Overpopulation refers to a population which exceeds its sustainable size within a particular environment or habitat. Overpopulation results from an increased birth rate, decreased death rate, the immigration to a new ecological niche with fewer predators, or the sudden decline in available resources. Therefore, overpopulation describes a situation in which a population in a given ecosystem limit the resources available for survival.
Overpopulation can have several effects on the environment, as well as other species within an ecological system. Indeed, human overpopulation has resulted in technological advances which have increased human lifespan and fertility, and consequently placed pressure on global resources. Such effects are such that the planet is currently in a novel geological epoch called the Anthropocene. In general, overpopulation results in an ecological disruption as resources are depleted. This disruption can lead to the decline of other populations which compete for the same resources. Typically, such effects result in the cycling between periods of population growth and periods of population decline until it can reach homeostasis within a particular ecological niche. Some examples of naturally regulated population growth are rodents, rabbits, and various insect populations (e.g., army worms and locusts).
In situations of overpopulation caused by the introduction of a foreign species for which they have no natural predators, they can become an invasive species. An example is the inadvertent introduction of zebra mussels to the North American water systems. Since zebra mussels are natively from the Black Sea and Caspian Sea, they have no natural predators in the foreign ecosystems of North America and parts of Europe. As such, zebra mussels quickly became an invasive species, clogging water treatment pipes, affecting power plants, and impacting the local freshwater fish populations. It is estimated that the overpopulation of zebra mussels has cost approximately $5 billion USD since their introduction. The image below illustrates an infestation of zebra mussels on a North American lock due to the overpopulation of zebra mussels in the North American waterways. Other economic effects of overpopulation include those caused by crop destruction, as seen with the overpopulation of rabbits in Australia. While the overpopulation of rabbits destroyed farmers crops, leading to poor yields, the continent also experienced a loss of native plant species, as well as the removal of precious topsoil due to erosion.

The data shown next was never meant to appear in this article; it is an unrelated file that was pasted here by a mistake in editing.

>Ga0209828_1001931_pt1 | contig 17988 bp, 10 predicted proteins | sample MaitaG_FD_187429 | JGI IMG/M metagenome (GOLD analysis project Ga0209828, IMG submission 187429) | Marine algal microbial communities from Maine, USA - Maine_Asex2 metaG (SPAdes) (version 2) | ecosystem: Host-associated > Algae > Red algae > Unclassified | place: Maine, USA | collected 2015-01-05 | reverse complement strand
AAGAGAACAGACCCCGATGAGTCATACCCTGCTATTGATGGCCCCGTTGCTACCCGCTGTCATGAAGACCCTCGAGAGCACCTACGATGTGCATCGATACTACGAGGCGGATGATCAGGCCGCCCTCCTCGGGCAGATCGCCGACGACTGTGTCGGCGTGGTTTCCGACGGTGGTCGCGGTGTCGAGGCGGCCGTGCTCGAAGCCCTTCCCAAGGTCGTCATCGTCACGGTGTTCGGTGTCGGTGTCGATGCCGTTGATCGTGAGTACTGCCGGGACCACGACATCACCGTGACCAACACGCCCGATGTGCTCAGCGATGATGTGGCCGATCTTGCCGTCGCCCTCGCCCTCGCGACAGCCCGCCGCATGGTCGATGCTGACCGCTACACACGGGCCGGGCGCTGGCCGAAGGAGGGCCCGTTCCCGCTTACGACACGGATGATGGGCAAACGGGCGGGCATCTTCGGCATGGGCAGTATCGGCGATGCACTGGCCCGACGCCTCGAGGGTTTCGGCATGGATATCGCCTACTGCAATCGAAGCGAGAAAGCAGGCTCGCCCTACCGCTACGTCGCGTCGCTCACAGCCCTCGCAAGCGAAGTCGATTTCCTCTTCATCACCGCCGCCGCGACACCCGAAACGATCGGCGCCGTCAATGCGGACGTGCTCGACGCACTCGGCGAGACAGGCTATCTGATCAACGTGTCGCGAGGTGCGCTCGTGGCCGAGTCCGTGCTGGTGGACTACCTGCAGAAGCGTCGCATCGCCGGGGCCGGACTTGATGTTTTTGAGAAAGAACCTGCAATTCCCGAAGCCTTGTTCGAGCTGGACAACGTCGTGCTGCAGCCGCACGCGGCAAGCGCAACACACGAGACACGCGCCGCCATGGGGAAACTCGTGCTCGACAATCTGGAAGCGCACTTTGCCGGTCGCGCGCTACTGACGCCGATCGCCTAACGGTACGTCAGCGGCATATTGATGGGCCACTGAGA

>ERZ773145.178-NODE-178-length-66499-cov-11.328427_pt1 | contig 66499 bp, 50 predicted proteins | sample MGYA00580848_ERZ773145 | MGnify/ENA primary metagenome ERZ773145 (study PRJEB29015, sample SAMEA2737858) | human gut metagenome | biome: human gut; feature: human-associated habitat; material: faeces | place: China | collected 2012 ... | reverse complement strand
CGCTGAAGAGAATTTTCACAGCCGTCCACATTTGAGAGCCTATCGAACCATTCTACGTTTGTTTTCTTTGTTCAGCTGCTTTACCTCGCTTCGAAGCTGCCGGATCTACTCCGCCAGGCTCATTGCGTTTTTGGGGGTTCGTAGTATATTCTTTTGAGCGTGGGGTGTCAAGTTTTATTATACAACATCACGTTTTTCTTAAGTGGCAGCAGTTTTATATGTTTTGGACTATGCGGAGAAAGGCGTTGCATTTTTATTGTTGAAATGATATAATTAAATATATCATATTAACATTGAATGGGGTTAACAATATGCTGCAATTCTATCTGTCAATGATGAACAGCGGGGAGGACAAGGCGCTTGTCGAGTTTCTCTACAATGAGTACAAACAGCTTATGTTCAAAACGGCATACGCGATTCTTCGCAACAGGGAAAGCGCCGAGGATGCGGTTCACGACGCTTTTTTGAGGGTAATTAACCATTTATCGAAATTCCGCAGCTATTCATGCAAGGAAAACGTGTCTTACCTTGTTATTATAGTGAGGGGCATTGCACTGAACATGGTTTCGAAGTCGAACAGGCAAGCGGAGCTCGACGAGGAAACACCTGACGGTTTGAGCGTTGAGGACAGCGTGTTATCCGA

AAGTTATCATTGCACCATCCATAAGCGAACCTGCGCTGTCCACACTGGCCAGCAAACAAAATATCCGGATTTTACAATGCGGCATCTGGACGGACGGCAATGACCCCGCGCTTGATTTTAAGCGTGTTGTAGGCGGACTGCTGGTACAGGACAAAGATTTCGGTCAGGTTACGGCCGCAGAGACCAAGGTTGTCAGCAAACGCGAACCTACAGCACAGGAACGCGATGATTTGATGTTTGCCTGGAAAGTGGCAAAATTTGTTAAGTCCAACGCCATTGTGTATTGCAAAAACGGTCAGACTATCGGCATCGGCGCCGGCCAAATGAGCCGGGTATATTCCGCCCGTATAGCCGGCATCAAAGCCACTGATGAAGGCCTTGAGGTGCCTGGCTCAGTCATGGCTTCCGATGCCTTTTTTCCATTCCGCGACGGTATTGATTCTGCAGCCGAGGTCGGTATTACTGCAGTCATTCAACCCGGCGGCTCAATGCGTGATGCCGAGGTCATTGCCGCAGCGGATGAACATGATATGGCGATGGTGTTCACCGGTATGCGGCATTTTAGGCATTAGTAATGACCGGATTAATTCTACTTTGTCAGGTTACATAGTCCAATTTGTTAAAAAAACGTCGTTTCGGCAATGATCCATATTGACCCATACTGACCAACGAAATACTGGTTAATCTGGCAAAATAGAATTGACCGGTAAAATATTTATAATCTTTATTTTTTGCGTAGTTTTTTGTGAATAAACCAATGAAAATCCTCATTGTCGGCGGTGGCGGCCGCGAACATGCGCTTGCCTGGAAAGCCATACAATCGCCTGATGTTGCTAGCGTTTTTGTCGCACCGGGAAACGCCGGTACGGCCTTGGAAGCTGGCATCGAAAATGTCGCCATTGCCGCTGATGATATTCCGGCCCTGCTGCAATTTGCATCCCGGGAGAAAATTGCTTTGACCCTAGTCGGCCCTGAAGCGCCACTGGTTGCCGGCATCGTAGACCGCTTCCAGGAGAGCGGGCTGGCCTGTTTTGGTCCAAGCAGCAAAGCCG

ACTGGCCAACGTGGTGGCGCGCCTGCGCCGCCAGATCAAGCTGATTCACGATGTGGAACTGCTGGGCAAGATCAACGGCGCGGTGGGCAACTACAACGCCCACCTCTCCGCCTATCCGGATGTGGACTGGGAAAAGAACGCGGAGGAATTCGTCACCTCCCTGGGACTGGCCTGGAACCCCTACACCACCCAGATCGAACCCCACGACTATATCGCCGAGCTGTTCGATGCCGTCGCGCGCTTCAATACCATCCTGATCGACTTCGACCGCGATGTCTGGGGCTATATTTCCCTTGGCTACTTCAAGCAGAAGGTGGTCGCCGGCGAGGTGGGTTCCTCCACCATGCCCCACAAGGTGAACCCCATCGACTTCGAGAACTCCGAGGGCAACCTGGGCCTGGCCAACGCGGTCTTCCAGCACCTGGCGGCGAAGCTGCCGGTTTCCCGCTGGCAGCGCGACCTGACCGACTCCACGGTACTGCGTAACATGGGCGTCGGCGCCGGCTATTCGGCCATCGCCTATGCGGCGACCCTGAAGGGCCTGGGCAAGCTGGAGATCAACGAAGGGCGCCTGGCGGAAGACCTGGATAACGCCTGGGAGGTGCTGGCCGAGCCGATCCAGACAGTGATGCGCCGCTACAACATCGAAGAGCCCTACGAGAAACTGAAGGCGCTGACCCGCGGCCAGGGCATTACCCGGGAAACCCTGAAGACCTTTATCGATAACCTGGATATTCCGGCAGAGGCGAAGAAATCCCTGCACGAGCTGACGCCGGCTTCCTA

Another effect of the overpopulation of one species, is the increased population growth of the natural predators of such species. This effect is generally considered to be positive, as the predator population serves to control the overpopulated prey species. Such effects also serve to drive evolutionary changes as the prey species evolves to avoid increased predation.